Mosul: The Syrian Observatory for Human Rights told Reuters on Tuesday that it had “confirmed information” that Islamic State leader Abu Bakr al-Baghdadi has been killed.
Russia’s Defence Ministry said in June that it might have killed Baghdadi when one of its air strikes hit a gathering of Islamic State commanders on the outskirts of the Syrian city of Raqqa, but Washington said it could not corroborate the death and Western and Iraqi officials have been sceptical.
The report comes weeks after Russia said it was “highly likely” that the Daesh leader had been killed in an airstrike carried out by the Russian Air Force in Syria’s Raqqah city in May.
As per media reports, the Islamic State will announce the name of Baghdadi’s successor anytime soon.
Some experts are claiming that one of his top two lieutenants Iyad Al-Obaidi and Ayad Al-Jumaili could replace Al-Baghadadi.
“(We have) confirmed information from leaders, including one of the first rank, in the Islamic State in the eastern countryside of Deir al-Zor,” the director of the British-based war monitoring group Rami Abdulrahman told Reuters.
In the past, several media outlets have reported about the death of the IS leader, but this information has never been formally confirmed.
The 45-year-old was the leader of a jihadist organisation, which controls territory in several countries.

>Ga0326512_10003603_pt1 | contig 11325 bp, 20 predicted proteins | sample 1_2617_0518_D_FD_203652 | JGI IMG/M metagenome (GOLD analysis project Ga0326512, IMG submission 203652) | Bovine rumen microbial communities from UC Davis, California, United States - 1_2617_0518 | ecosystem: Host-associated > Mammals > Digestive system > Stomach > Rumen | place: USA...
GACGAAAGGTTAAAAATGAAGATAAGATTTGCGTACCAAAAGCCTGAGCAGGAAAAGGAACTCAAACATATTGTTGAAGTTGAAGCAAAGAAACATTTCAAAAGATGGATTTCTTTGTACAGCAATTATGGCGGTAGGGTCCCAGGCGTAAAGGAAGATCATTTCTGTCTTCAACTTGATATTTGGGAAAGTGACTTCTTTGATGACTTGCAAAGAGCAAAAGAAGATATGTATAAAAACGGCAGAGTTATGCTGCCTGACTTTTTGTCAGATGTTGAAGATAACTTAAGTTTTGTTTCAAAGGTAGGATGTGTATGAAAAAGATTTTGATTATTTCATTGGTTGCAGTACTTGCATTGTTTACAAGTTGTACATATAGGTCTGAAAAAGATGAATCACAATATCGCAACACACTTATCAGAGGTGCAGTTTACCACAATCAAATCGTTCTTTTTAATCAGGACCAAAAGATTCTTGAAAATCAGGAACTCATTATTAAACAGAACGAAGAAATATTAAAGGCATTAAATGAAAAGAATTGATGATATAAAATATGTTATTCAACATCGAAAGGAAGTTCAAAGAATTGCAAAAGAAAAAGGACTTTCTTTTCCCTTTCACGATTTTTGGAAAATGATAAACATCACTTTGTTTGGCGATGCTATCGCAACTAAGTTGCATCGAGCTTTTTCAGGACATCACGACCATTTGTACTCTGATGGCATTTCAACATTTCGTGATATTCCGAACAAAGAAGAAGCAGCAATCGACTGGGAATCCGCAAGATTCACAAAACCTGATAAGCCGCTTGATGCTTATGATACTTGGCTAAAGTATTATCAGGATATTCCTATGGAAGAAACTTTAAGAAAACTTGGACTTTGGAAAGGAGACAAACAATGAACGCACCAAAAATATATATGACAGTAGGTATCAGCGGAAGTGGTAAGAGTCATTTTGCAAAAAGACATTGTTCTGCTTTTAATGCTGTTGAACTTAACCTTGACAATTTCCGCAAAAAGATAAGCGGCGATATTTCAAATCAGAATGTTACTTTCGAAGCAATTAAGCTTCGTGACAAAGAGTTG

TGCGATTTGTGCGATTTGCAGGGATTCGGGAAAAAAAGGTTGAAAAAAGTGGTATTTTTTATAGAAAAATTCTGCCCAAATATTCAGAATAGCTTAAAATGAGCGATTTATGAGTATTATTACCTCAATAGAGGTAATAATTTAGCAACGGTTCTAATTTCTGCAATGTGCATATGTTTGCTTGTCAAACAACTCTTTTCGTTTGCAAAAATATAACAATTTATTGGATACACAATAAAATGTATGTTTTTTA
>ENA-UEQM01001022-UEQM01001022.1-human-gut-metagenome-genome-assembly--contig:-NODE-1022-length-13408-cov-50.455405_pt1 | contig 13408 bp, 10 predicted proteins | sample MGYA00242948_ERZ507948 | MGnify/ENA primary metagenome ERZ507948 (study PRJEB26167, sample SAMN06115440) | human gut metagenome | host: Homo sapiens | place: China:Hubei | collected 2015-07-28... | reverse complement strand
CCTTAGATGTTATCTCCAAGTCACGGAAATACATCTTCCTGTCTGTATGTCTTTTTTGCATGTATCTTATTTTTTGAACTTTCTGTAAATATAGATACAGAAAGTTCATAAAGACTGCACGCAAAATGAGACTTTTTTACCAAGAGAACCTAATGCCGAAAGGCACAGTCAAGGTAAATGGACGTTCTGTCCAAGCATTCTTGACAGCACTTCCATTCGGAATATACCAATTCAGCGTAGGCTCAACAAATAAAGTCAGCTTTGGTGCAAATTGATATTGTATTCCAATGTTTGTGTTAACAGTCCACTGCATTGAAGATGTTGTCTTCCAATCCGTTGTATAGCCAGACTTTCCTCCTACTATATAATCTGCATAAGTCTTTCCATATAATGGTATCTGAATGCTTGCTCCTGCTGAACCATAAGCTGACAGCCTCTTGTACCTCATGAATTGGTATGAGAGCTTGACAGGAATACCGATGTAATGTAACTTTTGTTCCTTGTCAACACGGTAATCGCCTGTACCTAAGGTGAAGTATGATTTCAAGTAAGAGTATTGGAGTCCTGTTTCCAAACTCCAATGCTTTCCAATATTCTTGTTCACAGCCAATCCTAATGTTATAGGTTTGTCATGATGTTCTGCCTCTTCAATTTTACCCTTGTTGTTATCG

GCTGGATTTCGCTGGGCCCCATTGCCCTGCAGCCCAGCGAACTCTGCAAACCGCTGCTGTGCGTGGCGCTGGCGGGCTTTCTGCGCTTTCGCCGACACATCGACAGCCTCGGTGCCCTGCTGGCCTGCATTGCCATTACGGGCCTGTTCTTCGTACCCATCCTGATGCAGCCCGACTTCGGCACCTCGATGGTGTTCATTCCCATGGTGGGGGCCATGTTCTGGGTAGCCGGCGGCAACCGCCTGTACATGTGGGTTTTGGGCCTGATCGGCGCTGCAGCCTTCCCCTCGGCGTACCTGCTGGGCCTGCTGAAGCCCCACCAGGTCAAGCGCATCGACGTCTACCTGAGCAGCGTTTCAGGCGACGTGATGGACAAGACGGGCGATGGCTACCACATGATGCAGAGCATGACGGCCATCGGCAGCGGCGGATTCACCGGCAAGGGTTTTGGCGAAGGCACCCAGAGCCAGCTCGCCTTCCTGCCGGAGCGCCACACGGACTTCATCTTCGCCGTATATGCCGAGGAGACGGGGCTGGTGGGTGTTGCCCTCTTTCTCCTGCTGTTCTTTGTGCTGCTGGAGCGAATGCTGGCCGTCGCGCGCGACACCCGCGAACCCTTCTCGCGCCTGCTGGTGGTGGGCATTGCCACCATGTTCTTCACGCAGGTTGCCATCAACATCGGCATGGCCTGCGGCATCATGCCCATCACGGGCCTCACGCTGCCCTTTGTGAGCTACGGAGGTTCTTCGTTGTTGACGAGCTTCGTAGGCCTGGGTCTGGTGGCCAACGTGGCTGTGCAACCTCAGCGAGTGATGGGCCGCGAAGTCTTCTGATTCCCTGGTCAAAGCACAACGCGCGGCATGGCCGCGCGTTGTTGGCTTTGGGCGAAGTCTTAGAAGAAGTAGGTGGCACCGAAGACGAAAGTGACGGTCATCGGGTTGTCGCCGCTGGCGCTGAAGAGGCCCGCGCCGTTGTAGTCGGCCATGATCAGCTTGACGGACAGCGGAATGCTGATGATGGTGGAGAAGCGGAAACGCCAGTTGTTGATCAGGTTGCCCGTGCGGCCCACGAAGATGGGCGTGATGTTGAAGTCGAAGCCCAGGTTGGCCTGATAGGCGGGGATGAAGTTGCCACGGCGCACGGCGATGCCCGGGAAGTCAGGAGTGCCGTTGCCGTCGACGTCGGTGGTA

In 2011, the US added him to a wanted list with a reward of millions of pounds of information or intelligence leading to his capture of death.
Abdulrahman said Observatory sources in Syria’s eastern town of Deir al-Zor had been told by Islamic State sources that Baghdadi had died “but they did not specify when”.
Iraqi and Kurdish officials did not confirm his death. The U.S. Department of Defence said it had no immediate information corroborate Baghdadi’s death.
Islamic State-affiliated websites and social media feeds have not carried any news regarding the leader’s possible death.
The death of Baghdadi, who declared a caliphate from a mosque in the Iraqi city of Mosul in 2014, would be one of the biggest blows yet to the jihadist group, which is trying to defend shrinking territory in Syria and Iraq.
(With agency inputs)